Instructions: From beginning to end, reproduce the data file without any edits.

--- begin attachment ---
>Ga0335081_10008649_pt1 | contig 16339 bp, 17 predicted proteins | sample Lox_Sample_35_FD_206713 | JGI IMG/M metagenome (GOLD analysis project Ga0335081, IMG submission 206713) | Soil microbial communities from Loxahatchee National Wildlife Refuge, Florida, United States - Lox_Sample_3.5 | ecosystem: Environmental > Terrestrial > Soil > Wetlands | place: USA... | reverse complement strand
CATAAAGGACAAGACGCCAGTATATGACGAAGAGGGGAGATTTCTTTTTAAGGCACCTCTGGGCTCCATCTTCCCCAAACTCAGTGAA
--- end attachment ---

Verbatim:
>Ga0335081_10008649_pt1 | contig 16339 bp, 17 predicted proteins | sample Lox_Sample_35_FD_206713 | JGI IMG/M metagenome (GOLD analysis project Ga0335081, IMG submission 206713) | Soil microbial communities from Loxahatchee National Wildlife Refuge, Florida, United States - Lox_Sample_3.5 | ecosystem: Environmental > Terrestrial > Soil > Wetlands | place: USA... | reverse complement strand
CATAAAGGACAAGACGCCAGTATATGACGAAGAGGGGAGATTTCTTTTTAAGGCACCTCTGGGCTCCATCTTCCCCAAACTCAGTGAA